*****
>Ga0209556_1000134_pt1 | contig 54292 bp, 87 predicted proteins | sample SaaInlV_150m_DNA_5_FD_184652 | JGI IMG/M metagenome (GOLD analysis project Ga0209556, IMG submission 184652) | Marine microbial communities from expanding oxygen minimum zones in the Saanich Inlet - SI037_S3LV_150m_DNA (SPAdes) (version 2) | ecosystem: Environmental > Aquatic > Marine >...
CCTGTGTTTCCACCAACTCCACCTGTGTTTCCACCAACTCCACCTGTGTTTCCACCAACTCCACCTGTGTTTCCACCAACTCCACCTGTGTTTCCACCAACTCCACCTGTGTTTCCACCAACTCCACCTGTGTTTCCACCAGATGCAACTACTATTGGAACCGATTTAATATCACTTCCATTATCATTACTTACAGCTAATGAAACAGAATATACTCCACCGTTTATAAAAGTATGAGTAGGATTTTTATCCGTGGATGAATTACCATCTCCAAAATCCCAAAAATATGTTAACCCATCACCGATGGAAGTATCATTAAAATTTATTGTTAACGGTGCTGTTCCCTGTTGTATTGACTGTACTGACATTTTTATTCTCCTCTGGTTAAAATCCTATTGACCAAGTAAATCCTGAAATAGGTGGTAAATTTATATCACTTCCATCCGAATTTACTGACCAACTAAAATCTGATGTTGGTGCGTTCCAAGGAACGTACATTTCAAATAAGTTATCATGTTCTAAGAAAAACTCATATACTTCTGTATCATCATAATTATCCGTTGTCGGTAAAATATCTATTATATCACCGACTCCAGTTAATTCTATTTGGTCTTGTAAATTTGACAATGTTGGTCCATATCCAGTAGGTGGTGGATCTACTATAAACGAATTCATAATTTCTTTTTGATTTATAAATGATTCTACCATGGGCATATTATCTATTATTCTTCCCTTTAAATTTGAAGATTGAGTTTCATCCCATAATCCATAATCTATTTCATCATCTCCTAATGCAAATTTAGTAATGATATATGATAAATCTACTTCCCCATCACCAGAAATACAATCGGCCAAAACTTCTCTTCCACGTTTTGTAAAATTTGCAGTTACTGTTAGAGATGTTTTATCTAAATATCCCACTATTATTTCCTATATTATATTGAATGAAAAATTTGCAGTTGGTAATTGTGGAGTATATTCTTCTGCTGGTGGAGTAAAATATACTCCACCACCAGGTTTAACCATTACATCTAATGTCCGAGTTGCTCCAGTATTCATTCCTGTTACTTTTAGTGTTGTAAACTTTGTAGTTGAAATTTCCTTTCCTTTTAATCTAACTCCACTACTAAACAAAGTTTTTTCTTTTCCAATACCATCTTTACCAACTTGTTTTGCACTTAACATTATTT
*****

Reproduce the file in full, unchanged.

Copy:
>Ga0209556_1000134_pt1 | contig 54292 bp, 87 predicted proteins | sample SaaInlV_150m_DNA_5_FD_184652 | JGI IMG/M metagenome (GOLD analysis project Ga0209556, IMG submission 184652) | Marine microbial communities from expanding oxygen minimum zones in the Saanich Inlet - SI037_S3LV_150m_DNA (SPAdes) (version 2) | ecosystem: Environmental > Aquatic > Marine >...
CCTGTGTTTCCACCAACTCCACCTGTGTTTCCACCAACTCCACCTGTGTTTCCACCAACTCCACCTGTGTTTCCACCAACTCCACCTGTGTTTCCACCAACTCCACCTGTGTTTCCACCAACTCCACCTGTGTTTCCACCAGATGCAACTACTATTGGAACCGATTTAATATCACTTCCATTATCATTACTTACAGCTAATGAAACAGAATATACTCCACCGTTTATAAAAGTATGAGTAGGATTTTTATCCGTGGATGAATTACCATCTCCAAAATCCCAAAAATATGTTAACCCATCACCGATGGAAGTATCATTAAAATTTATTGTTAACGGTGCTGTTCCCTGTTGTATTGACTGTACTGACATTTTTATTCTCCTCTGGTTAAAATCCTATTGACCAAGTAAATCCTGAAATAGGTGGTAAATTTATATCACTTCCATCCGAATTTACTGACCAACTAAAATCTGATGTTGGTGCGTTCCAAGGAACGTACATTTCAAATAAGTTATCATGTTCTAAGAAAAACTCATATACTTCTGTATCATCATAATTATCCGTTGTCGGTAAAATATCTATTATATCACCGACTCCAGTTAATTCTATTTGGTCTTGTAAATTTGACAATGTTGGTCCATATCCAGTAGGTGGTGGATCTACTATAAACGAATTCATAATTTCTTTTTGATTTATAAATGATTCTACCATGGGCATATTATCTATTATTCTTCCCTTTAAATTTGAAGATTGAGTTTCATCCCATAATCCATAATCTATTTCATCATCTCCTAATGCAAATTTAGTAATGATATATGATAAATCTACTTCCCCATCACCAGAAATACAATCGGCCAAAACTTCTCTTCCACGTTTTGTAAAATTTGCAGTTACTGTTAGAGATGTTTTATCTAAATATCCCACTATTATTTCCTATATTATATTGAATGAAAAATTTGCAGTTGGTAATTGTGGAGTATATTCTTCTGCTGGTGGAGTAAAATATACTCCACCACCAGGTTTAACCATTACATCTAATGTCCGAGTTGCTCCAGTATTCATTCCTGTTACTTTTAGTGTTGTAAACTTTGTAGTTGAAATTTCCTTTCCTTTTAATCTAACTCCACTACTAAACAAAGTTTTTTCTTTTCCAATACCATCTTTACCAACTTGTTTTGCACTTAACATTATTT